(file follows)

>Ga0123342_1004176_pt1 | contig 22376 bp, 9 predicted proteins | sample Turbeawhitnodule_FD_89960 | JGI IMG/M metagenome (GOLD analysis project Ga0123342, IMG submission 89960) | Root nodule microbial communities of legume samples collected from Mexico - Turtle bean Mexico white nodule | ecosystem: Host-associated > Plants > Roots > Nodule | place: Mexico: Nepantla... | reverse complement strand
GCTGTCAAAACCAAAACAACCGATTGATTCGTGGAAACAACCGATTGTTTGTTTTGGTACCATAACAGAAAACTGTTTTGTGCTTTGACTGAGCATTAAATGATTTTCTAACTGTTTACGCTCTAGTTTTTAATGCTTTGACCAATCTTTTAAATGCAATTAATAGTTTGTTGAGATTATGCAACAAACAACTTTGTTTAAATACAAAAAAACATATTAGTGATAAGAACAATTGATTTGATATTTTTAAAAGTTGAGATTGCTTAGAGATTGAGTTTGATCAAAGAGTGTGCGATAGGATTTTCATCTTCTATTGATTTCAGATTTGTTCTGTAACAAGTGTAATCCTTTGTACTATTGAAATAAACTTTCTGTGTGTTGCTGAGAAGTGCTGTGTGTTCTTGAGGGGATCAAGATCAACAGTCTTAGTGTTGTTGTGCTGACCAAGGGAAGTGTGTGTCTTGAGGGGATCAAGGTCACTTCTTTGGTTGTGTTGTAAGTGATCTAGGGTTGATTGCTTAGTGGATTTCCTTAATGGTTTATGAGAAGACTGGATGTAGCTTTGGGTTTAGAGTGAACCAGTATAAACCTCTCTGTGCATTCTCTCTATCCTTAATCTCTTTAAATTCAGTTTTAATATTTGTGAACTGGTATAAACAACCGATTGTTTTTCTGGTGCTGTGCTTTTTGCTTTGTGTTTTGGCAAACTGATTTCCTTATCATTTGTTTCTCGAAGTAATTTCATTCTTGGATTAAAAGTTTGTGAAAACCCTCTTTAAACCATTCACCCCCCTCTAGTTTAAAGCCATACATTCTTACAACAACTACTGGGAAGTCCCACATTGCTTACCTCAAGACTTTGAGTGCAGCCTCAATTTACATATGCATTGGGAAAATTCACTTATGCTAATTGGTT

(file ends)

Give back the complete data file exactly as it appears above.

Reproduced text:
>Ga0123342_1004176_pt1 | contig 22376 bp, 9 predicted proteins | sample Turbeawhitnodule_FD_89960 | JGI IMG/M metagenome (GOLD analysis project Ga0123342, IMG submission 89960) | Root nodule microbial communities of legume samples collected from Mexico - Turtle bean Mexico white nodule | ecosystem: Host-associated > Plants > Roots > Nodule | place: Mexico: Nepantla... | reverse complement strand
GCTGTCAAAACCAAAACAACCGATTGATTCGTGGAAACAACCGATTGTTTGTTTTGGTACCATAACAGAAAACTGTTTTGTGCTTTGACTGAGCATTAAATGATTTTCTAACTGTTTACGCTCTAGTTTTTAATGCTTTGACCAATCTTTTAAATGCAATTAATAGTTTGTTGAGATTATGCAACAAACAACTTTGTTTAAATACAAAAAAACATATTAGTGATAAGAACAATTGATTTGATATTTTTAAAAGTTGAGATTGCTTAGAGATTGAGTTTGATCAAAGAGTGTGCGATAGGATTTTCATCTTCTATTGATTTCAGATTTGTTCTGTAACAAGTGTAATCCTTTGTACTATTGAAATAAACTTTCTGTGTGTTGCTGAGAAGTGCTGTGTGTTCTTGAGGGGATCAAGATCAACAGTCTTAGTGTTGTTGTGCTGACCAAGGGAAGTGTGTGTCTTGAGGGGATCAAGGTCACTTCTTTGGTTGTGTTGTAAGTGATCTAGGGTTGATTGCTTAGTGGATTTCCTTAATGGTTTATGAGAAGACTGGATGTAGCTTTGGGTTTAGAGTGAACCAGTATAAACCTCTCTGTGCATTCTCTCTATCCTTAATCTCTTTAAATTCAGTTTTAATATTTGTGAACTGGTATAAACAACCGATTGTTTTTCTGGTGCTGTGCTTTTTGCTTTGTGTTTTGGCAAACTGATTTCCTTATCATTTGTTTCTCGAAGTAATTTCATTCTTGGATTAAAAGTTTGTGAAAACCCTCTTTAAACCATTCACCCCCCTCTAGTTTAAAGCCATACATTCTTACAACAACTACTGGGAAGTCCCACATTGCTTACCTCAAGACTTTGAGTGCAGCCTCAATTTACATATGCATTGGGAAAATTCACTTATGCTAATTGGTT